7. Git from the Bottom Up by John Wiegley
Git from the Bottom Up is an introduction to the architecture and design of the Git content manager.
This book seeks to advance the reader’s understanding of this powerful content tracking system, and reveal a bit of the simplicity underlying it — however dizzying its array of options may appear from the outside. There are chapters on the repository, the Index, resetting. The book them goes on to cover stashing and the reflog. reflog is a kind of meta-repository that records — in the form of commits — every change you make to your repository. The book closes with links to half a dozen articles that should further your interest to learn and master Git.
There’s a GitHub Code Repository here.
8. Pro Git Reedited based on work by Scott Chacon
This is an edited version of Pro Git, Scott Chacon’s excellent book which received our strongest recommendation.
For this fork, there’s a GitHub repository available.
Pro Git Reedited is licensed under the Creative Commons Attribution-Non Commercial-Share Alike 3.0 license.
9. Git Workflows by Yan Pritzker
Git Workflows gives you enough of an overview so that you can dive right in.
It also provides the reader with a handy list of aliases making certain features of Git easier to work with.
The author passed away in September 2015.
This books covers the following areas:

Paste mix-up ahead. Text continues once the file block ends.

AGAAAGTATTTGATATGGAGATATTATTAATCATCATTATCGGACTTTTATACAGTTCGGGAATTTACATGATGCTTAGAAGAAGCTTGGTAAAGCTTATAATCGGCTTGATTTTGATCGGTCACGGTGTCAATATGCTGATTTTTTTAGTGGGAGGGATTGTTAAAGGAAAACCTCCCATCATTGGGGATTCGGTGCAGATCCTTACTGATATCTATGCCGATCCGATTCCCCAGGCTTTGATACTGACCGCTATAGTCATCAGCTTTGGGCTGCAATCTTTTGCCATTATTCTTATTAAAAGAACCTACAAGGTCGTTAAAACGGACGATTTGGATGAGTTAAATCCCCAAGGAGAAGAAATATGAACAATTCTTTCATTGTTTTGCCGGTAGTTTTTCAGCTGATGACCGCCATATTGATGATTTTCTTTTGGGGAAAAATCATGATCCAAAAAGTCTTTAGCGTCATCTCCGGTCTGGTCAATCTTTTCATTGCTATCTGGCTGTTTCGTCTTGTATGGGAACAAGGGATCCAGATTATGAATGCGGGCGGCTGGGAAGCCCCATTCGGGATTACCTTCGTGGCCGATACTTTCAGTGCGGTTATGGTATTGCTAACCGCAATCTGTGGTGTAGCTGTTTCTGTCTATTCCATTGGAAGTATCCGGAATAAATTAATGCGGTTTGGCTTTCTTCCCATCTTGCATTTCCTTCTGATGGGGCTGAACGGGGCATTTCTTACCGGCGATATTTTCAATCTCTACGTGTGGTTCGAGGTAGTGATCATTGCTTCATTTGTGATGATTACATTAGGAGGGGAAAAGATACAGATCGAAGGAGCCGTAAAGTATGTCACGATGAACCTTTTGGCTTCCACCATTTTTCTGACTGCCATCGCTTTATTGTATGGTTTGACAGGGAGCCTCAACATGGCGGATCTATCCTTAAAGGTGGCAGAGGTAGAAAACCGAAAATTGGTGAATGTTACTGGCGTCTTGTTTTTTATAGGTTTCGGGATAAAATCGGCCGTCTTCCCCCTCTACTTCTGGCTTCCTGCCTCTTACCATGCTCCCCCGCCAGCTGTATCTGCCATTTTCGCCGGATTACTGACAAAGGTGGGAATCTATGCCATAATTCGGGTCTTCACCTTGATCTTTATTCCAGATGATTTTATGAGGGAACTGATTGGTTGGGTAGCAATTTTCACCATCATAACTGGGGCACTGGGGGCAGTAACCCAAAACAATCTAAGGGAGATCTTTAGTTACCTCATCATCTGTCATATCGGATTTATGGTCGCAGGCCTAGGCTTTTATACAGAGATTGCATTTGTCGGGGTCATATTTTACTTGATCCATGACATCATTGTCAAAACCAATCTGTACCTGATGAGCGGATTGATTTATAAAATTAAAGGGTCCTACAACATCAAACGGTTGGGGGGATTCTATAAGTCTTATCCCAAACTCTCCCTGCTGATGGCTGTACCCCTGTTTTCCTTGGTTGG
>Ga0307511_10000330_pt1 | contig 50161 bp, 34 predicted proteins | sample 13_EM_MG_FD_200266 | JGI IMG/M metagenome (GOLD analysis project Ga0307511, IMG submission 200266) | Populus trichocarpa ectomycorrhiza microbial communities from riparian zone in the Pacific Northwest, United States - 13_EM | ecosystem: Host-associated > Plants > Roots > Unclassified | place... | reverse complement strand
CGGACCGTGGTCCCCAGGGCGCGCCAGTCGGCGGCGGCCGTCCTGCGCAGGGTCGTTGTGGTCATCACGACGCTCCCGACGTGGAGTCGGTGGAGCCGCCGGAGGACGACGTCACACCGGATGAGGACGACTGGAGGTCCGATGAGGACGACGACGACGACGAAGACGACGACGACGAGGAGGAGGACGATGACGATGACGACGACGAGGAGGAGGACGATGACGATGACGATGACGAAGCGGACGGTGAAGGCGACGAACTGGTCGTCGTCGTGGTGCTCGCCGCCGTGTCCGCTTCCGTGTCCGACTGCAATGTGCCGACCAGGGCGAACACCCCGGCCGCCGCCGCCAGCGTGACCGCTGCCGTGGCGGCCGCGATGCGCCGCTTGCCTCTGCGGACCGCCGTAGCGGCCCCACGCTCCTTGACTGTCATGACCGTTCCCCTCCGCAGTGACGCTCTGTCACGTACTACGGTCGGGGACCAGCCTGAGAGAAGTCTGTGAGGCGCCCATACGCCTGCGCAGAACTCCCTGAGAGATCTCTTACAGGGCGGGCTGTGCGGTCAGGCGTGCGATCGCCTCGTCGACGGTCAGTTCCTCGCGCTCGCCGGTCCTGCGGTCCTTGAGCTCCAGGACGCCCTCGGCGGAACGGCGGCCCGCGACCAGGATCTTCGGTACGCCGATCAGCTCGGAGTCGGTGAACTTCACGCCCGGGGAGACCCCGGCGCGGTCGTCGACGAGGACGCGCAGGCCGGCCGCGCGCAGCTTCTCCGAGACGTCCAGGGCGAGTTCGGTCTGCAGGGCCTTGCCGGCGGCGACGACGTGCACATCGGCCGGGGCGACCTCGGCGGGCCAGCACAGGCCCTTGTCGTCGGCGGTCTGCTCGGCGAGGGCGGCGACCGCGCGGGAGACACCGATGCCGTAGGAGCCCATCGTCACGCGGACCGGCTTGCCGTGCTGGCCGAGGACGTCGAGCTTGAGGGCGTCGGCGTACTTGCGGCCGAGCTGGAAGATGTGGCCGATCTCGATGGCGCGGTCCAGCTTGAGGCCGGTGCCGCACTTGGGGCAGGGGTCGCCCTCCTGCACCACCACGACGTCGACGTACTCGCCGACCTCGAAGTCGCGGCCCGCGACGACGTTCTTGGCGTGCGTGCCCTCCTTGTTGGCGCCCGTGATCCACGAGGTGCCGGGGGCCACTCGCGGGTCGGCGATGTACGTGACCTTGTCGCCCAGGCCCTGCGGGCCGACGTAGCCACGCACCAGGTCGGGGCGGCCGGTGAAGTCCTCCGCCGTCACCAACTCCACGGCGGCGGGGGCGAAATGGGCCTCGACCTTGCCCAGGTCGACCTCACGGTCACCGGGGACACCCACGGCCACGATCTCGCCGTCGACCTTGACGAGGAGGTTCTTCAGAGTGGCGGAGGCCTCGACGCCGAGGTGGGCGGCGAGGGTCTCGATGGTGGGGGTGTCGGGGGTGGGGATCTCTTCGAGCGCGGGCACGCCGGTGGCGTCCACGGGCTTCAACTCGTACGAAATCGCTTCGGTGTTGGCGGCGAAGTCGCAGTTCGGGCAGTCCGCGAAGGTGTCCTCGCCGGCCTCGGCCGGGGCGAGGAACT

- Setup & Repo Overview – a brief review of how a git repository is structured. Set up your git environment, and obtain a simplified Git alias list.
- Keeping your Changesets Clean – treat your changesets like you do your code, by keeping them clean, cohesive, and refactoring them when needed. Learn to use topic branches as workspaces to work on multiple features or bugs, and to combine or tease apart changes to keep patch history clean.
- Time Traveling for Fun and Profit – shows you how to use your repository history to jump back and forth between different commit states, revert changes, and search the repository for commits.
- Remote Collaboration and Code Review – talks about remote collaboration and code review.
- Release Management – focuses on release management including tagging, branching, and cherry picking commits between dev and release branches.
- Sneaking Git Through the Backdoor – introducing Git into your organization through an unobtrusive bottom-up process, and using Git while everyone else is using subversion.